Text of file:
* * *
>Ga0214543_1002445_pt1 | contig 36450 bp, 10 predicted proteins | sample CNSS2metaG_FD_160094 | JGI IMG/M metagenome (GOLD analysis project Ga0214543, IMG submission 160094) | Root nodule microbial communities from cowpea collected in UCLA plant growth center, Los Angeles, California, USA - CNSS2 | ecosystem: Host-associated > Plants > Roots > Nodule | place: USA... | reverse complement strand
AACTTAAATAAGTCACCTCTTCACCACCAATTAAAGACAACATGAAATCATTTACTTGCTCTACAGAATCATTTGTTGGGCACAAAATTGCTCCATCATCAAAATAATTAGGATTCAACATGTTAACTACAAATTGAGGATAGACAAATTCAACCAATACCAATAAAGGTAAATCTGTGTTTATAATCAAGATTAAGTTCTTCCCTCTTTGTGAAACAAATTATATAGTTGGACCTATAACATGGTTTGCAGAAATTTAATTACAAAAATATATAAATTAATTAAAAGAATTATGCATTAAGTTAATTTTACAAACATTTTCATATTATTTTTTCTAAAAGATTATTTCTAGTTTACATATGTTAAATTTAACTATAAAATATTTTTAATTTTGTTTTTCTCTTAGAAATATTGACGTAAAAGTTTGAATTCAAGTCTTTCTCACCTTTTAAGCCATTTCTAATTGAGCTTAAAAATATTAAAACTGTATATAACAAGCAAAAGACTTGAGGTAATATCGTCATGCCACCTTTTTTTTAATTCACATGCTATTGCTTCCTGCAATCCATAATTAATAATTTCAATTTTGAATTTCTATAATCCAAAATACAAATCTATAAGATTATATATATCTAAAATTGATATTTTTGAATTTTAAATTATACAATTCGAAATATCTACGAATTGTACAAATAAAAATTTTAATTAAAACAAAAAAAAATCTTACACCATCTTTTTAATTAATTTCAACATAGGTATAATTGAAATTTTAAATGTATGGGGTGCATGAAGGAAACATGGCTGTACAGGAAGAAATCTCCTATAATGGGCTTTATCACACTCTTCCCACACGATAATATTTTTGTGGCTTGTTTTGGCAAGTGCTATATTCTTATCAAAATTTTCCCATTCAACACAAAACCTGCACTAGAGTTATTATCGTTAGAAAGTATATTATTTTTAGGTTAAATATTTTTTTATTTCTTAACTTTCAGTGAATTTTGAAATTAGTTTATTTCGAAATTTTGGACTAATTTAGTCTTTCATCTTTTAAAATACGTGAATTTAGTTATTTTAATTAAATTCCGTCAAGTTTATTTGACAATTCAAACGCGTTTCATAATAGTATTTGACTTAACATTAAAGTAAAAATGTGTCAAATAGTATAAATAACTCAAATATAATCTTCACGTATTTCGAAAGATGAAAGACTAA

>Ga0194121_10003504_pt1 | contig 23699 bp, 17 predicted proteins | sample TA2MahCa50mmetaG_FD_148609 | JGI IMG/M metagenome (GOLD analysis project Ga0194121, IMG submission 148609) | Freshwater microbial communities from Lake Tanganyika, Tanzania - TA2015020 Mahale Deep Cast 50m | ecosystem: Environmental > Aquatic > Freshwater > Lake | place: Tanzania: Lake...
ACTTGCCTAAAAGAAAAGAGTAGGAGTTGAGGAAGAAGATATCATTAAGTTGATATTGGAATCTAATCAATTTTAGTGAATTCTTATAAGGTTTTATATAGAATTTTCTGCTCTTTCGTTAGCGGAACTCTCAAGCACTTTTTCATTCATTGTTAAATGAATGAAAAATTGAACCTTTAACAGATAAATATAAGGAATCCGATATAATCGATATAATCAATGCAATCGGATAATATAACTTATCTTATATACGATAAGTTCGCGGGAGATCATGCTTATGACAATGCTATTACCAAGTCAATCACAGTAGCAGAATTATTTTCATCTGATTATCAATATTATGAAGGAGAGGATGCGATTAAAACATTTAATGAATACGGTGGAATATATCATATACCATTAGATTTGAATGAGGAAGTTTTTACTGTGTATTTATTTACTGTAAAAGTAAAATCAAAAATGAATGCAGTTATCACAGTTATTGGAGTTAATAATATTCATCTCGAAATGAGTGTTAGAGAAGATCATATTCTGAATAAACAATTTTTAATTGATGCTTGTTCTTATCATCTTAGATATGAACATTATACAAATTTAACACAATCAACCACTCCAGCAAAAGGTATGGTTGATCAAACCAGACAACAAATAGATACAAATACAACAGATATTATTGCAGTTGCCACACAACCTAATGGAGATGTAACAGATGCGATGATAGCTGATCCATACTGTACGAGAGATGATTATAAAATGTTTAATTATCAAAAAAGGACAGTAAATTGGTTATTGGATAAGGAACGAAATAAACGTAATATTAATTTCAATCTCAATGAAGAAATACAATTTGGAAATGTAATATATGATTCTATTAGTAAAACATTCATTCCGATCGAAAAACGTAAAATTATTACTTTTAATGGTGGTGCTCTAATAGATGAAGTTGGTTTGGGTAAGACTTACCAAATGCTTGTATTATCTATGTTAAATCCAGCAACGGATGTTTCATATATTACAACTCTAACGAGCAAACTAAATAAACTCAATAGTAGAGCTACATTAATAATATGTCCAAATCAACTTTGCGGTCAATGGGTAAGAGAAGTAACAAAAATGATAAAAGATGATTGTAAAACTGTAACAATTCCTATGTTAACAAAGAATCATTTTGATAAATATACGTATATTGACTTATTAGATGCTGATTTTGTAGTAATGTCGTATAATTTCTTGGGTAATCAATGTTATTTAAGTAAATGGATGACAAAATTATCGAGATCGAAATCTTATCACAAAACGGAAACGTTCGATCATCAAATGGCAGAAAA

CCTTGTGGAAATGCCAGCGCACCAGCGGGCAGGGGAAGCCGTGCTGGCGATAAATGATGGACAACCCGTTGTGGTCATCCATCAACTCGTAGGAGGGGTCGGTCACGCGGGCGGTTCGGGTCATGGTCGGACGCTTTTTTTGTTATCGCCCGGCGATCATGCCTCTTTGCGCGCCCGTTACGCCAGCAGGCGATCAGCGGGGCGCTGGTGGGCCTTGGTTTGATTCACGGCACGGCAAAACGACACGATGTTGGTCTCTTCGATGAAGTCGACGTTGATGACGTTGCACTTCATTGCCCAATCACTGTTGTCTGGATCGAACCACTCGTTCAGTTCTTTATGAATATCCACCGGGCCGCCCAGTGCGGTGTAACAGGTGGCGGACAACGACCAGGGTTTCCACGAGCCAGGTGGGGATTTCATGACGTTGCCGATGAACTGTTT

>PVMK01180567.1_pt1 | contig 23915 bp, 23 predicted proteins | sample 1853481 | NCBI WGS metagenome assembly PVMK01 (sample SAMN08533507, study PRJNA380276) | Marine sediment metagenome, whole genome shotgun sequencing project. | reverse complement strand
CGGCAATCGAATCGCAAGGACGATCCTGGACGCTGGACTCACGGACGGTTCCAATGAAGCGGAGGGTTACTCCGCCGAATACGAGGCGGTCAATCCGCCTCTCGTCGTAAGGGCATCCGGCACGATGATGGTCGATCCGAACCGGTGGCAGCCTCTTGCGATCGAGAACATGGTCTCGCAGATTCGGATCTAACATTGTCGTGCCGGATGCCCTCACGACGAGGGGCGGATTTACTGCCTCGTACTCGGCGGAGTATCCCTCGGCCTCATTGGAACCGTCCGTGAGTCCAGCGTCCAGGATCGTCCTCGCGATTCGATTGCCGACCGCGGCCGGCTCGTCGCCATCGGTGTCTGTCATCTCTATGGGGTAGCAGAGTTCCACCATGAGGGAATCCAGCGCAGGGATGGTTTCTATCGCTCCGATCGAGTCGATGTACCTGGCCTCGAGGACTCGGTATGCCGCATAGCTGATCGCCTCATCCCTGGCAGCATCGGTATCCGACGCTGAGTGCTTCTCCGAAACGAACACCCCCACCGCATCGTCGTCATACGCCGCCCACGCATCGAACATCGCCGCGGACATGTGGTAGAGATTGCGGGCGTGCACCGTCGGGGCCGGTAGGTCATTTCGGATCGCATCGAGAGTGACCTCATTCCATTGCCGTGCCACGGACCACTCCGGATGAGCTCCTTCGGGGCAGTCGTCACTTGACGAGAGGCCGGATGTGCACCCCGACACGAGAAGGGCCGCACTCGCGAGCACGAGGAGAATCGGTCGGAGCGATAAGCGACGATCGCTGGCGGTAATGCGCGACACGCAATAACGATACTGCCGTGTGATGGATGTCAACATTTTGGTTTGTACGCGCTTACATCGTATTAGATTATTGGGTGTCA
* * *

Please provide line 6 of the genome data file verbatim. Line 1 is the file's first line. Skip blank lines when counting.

>PVMK01180567.1_pt1 | contig 23915 bp, 23 predicted proteins | sample 1853481 | NCBI WGS metagenome assembly PVMK01 (sample SAMN08533507, study PRJNA380276) | Marine sediment metagenome, whole genome shotgun sequencing project. | reverse complement strand